I have always hated not trying something. And I also hate the people who discourage me in my process of trying, especially people close to me. One of the major things that stops most people from ever moving forward on their goals and closer to their dreams is fear. One of the biggest fears is the fear of failure, of not knowing if you can actually accomplish the dreams you set out to achieve. We are afraid of what people will say or think if we don’t achieve what we set out to do. I used to have that fear. The fear of failing in my studies that I would succumb to the idea of copying during exams instead of trying to study. Sometimes, the hardest obstacles to overcome are internal. Questions or doubts regarding past and future choices, life direction, convictions and dreams can lead to pain and uncertainty in ourselves. There is no worse pain than uncertainty in who you are or where you’re going.
Theodore Roosevelt put it amazingly well:
“It’s not the critic who counts; Not the man who points out how the strong man stumbles, or where the doer of deeds could have done them better. The credit goes to the one who is actually in the arena; Who strives valiantly; who errs and comes up short again and again; Who knows the great devotions, the great enthusiasms, and spends himself in a worthy cause. Who, at the best, knows in the end the triumph of high achievement; and, at the worst, if he fails at least he fails while daring greatly; so that his place will never be among those timid and cold souls who know neither victory or defeat.”
Have you faced defeat in your endeavors? If not, I would contend that you are not putting yourself out there nearly enough. Ask any successful person if they experienced defeat or setbacks along their road to success and you will get a 100% yes response. In fact, most successful people have experienced far more defeat than those who are not successful. Most get knocked down once or twice and give up. Successful people get knocked down over and over and over, but they keep bouncing back up and keep moving forward.
In the end, what is worse? Failing, or not trying at all? Which is going to leave you with regret? Which is going to have you wishing you would have tried harder or kept going instead of giving up? Which is going to get you to where you want to go? If you never try, or try and give up quickly, you will have regret down the road. After all without trying equals to no results, and no results equals to a stagnant life. Now I’m not saying there is never a time to let something go so you can move on to something else, but we do it far too often, and bounce from one thing to the next in search of something that will get us to our desired result. But most of the time it is not the ‘vehicle‘ that is the issue, it is the ‘driver‘ (you). Pick your vehicle that you want to use to get where you are going, and stick to it and make it happen. Don’t quit. Most importantly, make sure you are at least out there trying. If you fail while trying, you can deal with it. Get up and get going and try again.
Failure is our best teacher. It won’t kill you, it will only make you stronger. Even if you fail, at least you know you gave it your all (you did, right?) and you don’t have to face the regret of not having tried at all. Even if it doesn’t work out as you planned, it is better than looking back and not knowing what you could have done or been but will never know because you didn’t try. So get out there and start failing! When you move past your failures, success is waiting for you on the other side.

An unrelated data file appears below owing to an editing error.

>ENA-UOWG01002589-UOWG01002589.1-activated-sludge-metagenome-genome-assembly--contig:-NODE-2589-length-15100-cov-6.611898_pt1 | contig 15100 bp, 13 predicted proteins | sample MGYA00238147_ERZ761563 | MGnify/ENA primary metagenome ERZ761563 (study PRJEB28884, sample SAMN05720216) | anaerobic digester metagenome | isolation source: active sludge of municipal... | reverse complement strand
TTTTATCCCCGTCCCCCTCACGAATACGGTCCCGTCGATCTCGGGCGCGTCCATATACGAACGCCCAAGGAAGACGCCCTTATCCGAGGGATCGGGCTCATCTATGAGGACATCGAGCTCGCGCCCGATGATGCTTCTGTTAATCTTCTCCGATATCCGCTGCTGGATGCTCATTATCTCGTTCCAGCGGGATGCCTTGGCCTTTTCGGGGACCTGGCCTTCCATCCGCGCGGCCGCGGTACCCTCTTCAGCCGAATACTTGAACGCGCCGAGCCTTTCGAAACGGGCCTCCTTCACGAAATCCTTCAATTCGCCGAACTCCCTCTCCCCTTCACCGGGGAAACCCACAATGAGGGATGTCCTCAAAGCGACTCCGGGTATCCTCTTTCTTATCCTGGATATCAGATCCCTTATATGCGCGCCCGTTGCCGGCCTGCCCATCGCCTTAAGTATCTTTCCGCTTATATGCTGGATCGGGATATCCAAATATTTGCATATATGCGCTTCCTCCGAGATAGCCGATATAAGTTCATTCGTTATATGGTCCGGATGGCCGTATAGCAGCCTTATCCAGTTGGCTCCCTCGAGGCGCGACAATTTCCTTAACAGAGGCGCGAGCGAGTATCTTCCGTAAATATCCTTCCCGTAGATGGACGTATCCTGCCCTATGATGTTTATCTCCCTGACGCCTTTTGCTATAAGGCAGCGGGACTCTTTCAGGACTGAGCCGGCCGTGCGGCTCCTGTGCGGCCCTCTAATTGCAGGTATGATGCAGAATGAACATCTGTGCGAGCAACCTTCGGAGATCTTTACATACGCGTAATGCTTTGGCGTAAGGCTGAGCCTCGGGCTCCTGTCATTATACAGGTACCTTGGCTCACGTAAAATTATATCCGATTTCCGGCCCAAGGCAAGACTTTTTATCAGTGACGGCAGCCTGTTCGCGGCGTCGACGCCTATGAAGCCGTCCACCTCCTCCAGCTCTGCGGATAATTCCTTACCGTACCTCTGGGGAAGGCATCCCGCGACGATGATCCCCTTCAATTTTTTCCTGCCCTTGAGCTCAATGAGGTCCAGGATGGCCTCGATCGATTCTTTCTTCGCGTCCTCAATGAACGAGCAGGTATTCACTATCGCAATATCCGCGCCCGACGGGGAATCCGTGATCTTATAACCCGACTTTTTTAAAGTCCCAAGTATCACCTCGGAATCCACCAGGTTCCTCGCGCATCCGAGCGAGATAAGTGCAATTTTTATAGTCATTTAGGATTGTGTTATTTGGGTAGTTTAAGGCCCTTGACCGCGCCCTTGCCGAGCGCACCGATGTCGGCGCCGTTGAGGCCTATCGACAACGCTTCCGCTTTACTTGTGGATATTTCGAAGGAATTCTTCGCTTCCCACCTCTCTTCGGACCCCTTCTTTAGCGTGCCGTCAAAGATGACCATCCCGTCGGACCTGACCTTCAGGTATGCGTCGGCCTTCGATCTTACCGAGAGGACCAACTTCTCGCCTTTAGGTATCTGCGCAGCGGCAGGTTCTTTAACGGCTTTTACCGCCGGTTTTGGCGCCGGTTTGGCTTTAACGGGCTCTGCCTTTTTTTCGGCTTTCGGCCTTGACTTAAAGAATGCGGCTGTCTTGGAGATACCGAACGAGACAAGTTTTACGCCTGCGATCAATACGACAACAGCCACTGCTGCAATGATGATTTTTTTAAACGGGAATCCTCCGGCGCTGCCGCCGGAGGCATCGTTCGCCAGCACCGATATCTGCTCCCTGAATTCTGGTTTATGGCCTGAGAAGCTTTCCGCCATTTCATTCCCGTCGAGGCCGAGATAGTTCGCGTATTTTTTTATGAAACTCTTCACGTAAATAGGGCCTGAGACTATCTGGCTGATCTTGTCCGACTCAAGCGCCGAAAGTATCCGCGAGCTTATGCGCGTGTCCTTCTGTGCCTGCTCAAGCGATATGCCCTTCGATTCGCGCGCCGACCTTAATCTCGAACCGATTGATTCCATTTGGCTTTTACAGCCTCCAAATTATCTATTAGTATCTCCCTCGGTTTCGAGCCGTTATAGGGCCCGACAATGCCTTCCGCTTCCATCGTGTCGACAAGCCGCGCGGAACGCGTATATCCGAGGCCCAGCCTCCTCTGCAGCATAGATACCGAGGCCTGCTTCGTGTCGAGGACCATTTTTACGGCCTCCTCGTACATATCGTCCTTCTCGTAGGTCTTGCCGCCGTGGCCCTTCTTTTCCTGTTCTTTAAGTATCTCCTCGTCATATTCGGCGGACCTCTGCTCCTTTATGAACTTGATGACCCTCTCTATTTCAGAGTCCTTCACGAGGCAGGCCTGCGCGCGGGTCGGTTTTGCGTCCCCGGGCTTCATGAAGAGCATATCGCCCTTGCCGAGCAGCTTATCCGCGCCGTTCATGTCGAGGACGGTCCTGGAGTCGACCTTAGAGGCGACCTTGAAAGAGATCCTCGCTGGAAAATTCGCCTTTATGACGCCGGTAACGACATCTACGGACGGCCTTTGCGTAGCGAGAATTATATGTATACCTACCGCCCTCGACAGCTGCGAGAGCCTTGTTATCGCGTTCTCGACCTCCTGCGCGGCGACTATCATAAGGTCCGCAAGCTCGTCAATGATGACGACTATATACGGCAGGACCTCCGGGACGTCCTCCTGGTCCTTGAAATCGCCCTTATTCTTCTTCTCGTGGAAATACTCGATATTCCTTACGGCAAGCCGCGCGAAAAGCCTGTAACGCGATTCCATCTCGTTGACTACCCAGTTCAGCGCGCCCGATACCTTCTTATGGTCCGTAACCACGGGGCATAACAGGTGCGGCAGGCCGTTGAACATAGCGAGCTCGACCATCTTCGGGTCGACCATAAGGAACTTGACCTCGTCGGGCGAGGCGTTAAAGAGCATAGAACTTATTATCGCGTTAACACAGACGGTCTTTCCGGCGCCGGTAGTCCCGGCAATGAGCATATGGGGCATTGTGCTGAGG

“If you want to succeed, double your failure rate.”
So let me give you an example, in a story form. A story about a man and a sandwich. Let me elaborate; it was about more than the sandwich. The reward for doing anything is the journey, not the destination. Accepting a challenge in life for the sake of the competition, even internal, brings more satisfaction through the participation than in the completion.
Challenge accepted, sandwich. Let’s do this.
It was a three-pound sandwich, to be exact: Nine different meats, two cheeses, lettuce, onions, tomato, mustard, mayonnaise and seasoning. Fifteen inches of glory waiting to be realized. Eat it in 45 minutes and your picture goes on the wall of fame. Eat it in 16 minutes and 17 seconds, and you hold the record.
He looked his destiny in the face, and he ate it.
The first bite is heavenly, and while it may be delicious, he can’t afford to get sidetracked. In these trying times, he must defer to the great Zen master, Adam Richman of Man v. Food.
Three minutes in and half the sandwich is gone. He’s sweating bullets and haven’t taken a breath since he started. Keep going, victory is on the horizon! Three-fourths of the sandwich is gone. You can do it! Twelve minutes have passed…12 minutes of delicious agony.
An absolute truth creeps into the back of his mind. He’s not going to finish in time to beat the record. Hands shaking and in obvious pain, yet somehow still smiling, he tap out and admit defeat.
You have beaten me, sandwich.
An old co-worker walks by at this exact moment and asks if he had finished in time.
Co-worker: Ha! That’s embarrassing.
Him: Have you ever tried it?
Co-worker: No way, I could never finish that.
Him: I’d much rather try and fail then never have tried at all.